Tokyo Mew Mew New Season Two

Tokyo Mew Mew New Season Two

Tokyo Mew Mew New‘s second season makes a good point: humans have been terrible stewards of Earth. Whatever you think of this particular franchise being chosen for a reboot, it’s hard to deny that it’s a timely one – the planet is not in a good place right now, and humans are very much involved in that. So on one level, it’s all too easy to sympathize with Kish, Tart, Pie, and their leader Deep Blue, because they aren’t telling any lies when they say that humans have done a lot of damage. But that doesn’t necessarily mean that humans ought to be entirely wiped out, and that’s where the girls of Tokyo Mew Mew come in.

It is, however, worth mentioning that the aliens aren’t just after Earth on a whim. One of the stronger episodes in this second season is when Lettuce journeys back through time to an Earth where the now-aliens are the dominant species. Some of them left to escape natural disasters, and they became the ancestors of the current aliens, who could be looked at in one sense as simply wanting to return home. On the other hand, they left rather than trying to stay and fix the problem, so who are they to be upset that the world they left behind eventually evolved into the human race? The entire situation is more complex than the first season might have suggested, and when you get right down to it, it’s much less of a stereotypical battle than it initially appears. Everyone involved has a vested interest in the planet persevering; they don’t agree on what that might look like, although given what we see of the aliens’ planet in the final episode, we have to wonder if they’ve done any better at preserving their world than the humans have with theirs.

In that sense, Tokyo Mew Mew New gives us an overarching question with no honest answer. While many magical girl stories are open-ended to a degree, this one feels much more so than usual. We know that the girls and Aoyama will work towards helping the environment, and we specifically see Aoyama and Mint take steps in that direction. But we don’t know if they’ll succeed or if they’ll be enough. Yes, the alien world gets better, but that’s a direct result of Ichigo’s magic, and we don’t see the same level of rebirth from the love bubbles in Tokyo. That’s a very solid decision on the part of the series. If this was rebooted to help prod viewers in an environmental direction, it’s important that the finale leaves room for understanding that this is something we have to work at. You don’t need Mint’s money or the Mew Mews’ powers to make a difference. It can start with something like Lettuce teaching people as a docent. There are, the final episode suggests, things that we can all do if we can motivate ourselves to do them.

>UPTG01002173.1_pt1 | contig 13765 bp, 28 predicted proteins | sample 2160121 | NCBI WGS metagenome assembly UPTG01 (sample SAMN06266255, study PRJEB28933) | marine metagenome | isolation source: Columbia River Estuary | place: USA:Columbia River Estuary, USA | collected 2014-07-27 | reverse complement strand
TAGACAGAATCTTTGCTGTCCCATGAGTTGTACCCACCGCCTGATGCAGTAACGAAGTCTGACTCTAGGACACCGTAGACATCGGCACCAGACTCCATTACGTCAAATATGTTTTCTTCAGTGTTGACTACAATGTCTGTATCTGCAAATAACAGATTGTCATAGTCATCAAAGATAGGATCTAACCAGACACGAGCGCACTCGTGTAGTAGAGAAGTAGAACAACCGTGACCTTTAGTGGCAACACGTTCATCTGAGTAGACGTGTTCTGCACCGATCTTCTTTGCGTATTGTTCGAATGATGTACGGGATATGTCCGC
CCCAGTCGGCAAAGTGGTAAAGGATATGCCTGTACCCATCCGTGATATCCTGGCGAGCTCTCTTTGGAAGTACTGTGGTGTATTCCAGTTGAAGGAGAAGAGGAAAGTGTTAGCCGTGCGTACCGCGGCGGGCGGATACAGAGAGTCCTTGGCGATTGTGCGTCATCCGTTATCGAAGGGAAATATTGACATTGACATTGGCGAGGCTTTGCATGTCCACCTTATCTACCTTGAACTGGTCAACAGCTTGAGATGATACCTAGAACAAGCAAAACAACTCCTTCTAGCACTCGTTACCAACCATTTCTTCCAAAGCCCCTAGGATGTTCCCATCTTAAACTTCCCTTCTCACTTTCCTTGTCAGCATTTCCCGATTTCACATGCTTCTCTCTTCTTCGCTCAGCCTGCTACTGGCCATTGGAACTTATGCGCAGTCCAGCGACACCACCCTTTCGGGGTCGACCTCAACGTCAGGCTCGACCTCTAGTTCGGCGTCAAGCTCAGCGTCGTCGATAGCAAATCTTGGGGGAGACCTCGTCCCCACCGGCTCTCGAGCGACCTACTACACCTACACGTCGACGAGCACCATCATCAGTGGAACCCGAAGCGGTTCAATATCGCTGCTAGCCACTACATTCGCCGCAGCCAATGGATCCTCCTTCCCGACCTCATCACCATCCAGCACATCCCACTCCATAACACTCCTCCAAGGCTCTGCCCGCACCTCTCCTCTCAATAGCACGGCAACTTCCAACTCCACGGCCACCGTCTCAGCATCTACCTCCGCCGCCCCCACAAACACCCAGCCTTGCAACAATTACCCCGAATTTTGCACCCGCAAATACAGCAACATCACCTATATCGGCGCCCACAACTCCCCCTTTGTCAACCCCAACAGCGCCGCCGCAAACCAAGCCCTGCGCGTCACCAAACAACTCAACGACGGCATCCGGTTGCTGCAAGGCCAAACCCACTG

Overall, this second set of episodes feels much stronger than the first. In part, that’s because we get to know the girls a little better, and the boys also develop more. Lettuce and Purin’s episodes are some of the strongest, partly because they got the least character work in the first half. (And yes, Purin’s name is now spelled that way; no more “Bu-Ling.”) As the quietest member of the group, Lettuce tends to fade into the background of team fights, so having her learn about the truth of the past while also getting to the emotional core of the separation between the later-aliens and their Earth-bound counterparts gives her a depth that’s very much needed. Purin is in almost the exact opposite situation; as the loudest and bounciest Mew Mew, it’s easy to overlook the fact that she’s essentially raising her younger siblings on her own and has her emotional struggles to deal with. Purin turns out to be the most nurturing of the group, as her relationship with Tart shows.

All of the girls have a particular person they’re most often shown with in a couple, and that’s worth paying attention to. Despite there being a boy for every girl in the cast, Mint and Zakuro are always paired up, like Ichigo and Aoyama (and Kish) and Purin and Tart. (Lettuce and Pie are also a set, but their relationship feels underdeveloped.) The implication is that the girls are a couple in the same way the cross-gender pairs are, and although it’s understated, it’s also a lovely piece of representation. Mint calling Zakuro “oneesama” feels like a Class S shoutout and another acknowledgment of them as potential girlfriends. However, the English subs’ reading “my queen” does take away from that reading somewhat.

With its shorter episode count and more faithful adherence to the original manga, Tokyo Mew Mew New‘s second season may not fully live up to nostalgic viewers’ memories of the first anime adaptation. But this half also makes it feel much more complete, with characters getting more development, the stakes rising significantly, and much less of that creepy “bell the cat” feeling to Ichigo and Aoyama’s relationship. The animation, with more than a few off-model incidents, isn’t always spectacular. Still, there are some stunning images (two of Lettuce in the ending theme alone) and a solid message. Add in the catchy opening and ending songs, a lot of insert songs, and a nice color contrast between the candy brightness of the girls and the depressing color theme for the aliens and their attacks, and this is a pretty good package. It may not be the best magical girl series of recent years, but it’s still a good one and one that improved in its second half.

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